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Restoration Advice

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FlyByWire View Drop Down
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    Posted: 21 April 2005 at 9:35am

Hiya,

I'm looking for some advice on a boat I'm restoring.

I bought a house-boat in a pretty sorry state about two years ago and decided to rebuild her from the inside out.  In doing so, I discovered she was a High Speed Launch, although I've never managed to identify her.  She's 40'6" LOA with a 9'6" beam, would originally have taken twin Perkins P6M engines and from this, I think, was probably a 300 class HSL.  One thing I have discovered is that she was, at one time, owned by Richard Dimbleby - some time around 1965-70.

Anyway, I've decided to do a proper (or as near proper as my wallet can afford) job of restoring her and her current condition is a hull with the decks partically stripped up and no superstructure (which was a horrific box a la house-boat).  The hull seems fine to me, although she's been out of the water for a good six months now and some of the seams are opening towards the gunwales.  What I really want to know is, if I put engines back in her and put her to sea, will the hull take it?  How can I truely tell the condition of the hull?  Is it worth my while getting a survey done on her?  I'm loath to do so, as I have a deathly fear of the surveyor shaking his head and declaring my boat firewood.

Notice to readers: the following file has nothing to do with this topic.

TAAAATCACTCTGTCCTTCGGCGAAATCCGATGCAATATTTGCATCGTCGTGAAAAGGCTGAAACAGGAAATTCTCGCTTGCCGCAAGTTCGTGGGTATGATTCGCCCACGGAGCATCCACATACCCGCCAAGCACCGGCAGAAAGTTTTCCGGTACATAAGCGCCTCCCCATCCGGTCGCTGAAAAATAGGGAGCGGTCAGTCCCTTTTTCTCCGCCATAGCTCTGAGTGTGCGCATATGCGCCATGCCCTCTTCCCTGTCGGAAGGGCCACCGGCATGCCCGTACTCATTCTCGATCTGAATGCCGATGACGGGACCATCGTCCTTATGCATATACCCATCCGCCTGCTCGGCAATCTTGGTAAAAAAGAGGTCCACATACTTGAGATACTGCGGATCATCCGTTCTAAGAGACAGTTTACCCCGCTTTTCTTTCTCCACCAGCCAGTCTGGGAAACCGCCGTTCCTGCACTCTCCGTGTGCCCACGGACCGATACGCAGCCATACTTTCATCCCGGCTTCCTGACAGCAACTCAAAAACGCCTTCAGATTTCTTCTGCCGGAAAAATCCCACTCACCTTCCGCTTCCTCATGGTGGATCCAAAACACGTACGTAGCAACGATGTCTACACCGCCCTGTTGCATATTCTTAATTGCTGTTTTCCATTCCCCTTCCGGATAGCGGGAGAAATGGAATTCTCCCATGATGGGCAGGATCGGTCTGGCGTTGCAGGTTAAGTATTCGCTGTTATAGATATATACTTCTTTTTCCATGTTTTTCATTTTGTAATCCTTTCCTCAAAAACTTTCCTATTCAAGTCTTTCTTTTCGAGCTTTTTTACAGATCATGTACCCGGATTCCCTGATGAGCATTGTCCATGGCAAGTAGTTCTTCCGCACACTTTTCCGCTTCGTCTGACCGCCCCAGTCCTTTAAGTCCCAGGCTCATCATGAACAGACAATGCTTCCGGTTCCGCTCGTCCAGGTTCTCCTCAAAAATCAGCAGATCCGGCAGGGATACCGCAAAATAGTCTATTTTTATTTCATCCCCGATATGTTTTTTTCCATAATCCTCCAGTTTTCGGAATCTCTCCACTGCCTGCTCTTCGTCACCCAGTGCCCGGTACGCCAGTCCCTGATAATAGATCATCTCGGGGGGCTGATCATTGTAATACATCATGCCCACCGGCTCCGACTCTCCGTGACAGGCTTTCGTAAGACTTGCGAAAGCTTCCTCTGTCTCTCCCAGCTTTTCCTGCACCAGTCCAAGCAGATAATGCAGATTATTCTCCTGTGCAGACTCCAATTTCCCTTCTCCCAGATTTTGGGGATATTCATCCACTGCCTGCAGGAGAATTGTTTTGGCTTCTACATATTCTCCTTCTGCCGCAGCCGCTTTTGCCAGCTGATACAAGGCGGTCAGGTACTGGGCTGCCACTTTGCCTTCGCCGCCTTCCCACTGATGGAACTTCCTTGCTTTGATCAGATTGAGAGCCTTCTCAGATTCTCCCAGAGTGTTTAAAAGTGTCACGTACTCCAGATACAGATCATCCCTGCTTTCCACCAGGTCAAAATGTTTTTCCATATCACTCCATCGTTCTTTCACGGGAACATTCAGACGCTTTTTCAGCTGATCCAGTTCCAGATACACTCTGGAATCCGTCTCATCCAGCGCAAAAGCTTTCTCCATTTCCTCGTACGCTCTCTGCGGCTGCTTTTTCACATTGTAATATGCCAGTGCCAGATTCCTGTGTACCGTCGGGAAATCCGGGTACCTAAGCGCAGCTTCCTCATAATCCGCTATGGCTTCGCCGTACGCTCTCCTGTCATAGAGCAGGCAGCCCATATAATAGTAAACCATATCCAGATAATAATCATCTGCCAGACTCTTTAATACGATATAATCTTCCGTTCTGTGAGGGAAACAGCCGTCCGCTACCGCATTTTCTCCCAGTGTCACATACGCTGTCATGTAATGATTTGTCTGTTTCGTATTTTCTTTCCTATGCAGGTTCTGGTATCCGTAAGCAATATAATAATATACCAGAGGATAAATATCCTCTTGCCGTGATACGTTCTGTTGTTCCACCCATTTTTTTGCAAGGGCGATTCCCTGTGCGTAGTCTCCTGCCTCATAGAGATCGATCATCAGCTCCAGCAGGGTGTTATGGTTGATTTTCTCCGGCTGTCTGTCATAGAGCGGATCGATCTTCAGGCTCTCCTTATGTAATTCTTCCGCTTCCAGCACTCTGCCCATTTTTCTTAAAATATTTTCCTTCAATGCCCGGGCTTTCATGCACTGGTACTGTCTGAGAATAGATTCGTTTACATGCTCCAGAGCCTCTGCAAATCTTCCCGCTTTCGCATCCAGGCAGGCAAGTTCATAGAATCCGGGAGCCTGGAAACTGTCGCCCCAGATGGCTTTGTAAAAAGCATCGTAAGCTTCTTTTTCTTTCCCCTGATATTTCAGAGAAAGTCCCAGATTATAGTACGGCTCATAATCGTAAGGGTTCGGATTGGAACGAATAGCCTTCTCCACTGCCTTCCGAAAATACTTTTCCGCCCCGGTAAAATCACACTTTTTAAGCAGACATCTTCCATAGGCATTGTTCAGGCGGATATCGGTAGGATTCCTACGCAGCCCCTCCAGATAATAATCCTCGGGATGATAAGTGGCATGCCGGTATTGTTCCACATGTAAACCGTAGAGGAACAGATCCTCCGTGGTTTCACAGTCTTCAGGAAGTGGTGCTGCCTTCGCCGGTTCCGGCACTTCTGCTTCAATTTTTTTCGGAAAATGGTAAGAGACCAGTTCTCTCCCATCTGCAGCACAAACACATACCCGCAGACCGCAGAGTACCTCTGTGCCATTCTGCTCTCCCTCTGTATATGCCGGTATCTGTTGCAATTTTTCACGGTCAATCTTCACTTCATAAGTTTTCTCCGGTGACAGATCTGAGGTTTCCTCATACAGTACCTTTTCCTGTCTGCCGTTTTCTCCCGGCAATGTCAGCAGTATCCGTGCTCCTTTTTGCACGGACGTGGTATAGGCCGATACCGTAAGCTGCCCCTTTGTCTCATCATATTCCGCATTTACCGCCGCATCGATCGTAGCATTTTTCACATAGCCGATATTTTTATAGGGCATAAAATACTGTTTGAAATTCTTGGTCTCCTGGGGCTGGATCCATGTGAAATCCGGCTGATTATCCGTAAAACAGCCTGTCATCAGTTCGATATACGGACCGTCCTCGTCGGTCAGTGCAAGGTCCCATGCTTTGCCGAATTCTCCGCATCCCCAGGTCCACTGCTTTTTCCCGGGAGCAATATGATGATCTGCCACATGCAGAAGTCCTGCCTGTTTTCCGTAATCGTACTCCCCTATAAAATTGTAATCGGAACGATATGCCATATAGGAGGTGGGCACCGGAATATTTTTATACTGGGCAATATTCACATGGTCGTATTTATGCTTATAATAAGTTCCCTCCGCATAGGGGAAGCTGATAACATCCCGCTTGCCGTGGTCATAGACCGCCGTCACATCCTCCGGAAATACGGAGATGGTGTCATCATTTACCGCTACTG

I understand that, where HSL's have been restored before, the hull has been sheathed in fibreglass - although this is a solution, I would much rather keep the hull more original than that.  Of course, if this is at the expense of refastening al the timbers, I'd have to reconsider...

Any advice will be very gratefully received.

Best Regards,

Paul

 

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dgray View Drop Down
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Post Options Post Options   Thanks (0) Thanks(0)   Quote dgray Quote  Post ReplyReply Direct Link To This Post Posted: 08 January 2006 at 10:04pm
Hi Paul,

I'm trying to restore a little 32' ST or service launch and have pretty much the same problem.  The solution I am contemplating is to fiberglass sheath to the waterline (not visible !) which should make her stronger and more waterproof!

I can see the inner diagonal mahogany layer on mine and (mostly) it is fine. The only damage I have is some freshwater rot ( leaking deck) and otherwise she and seems well fixed. I'm getting a professional boat builder to give mine the once over.

Mind you, if I don't like what he says, I'll get a second opinion. If I don't like that anty better, I better get the cheque book out because they'll probebly be right!  It's best to know while she is on the hard.

Good luck with it.

Regards

Don







Don


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Post Options Post Options   Thanks (0) Thanks(0)   Quote FlyByWire Quote  Post ReplyReply Direct Link To This Post Posted: 23 February 2006 at 9:32am

Hi Don,

 sorry I've left it so long to reply.

  My boat's an ST as well it turns out, not an HSL - shows what I know!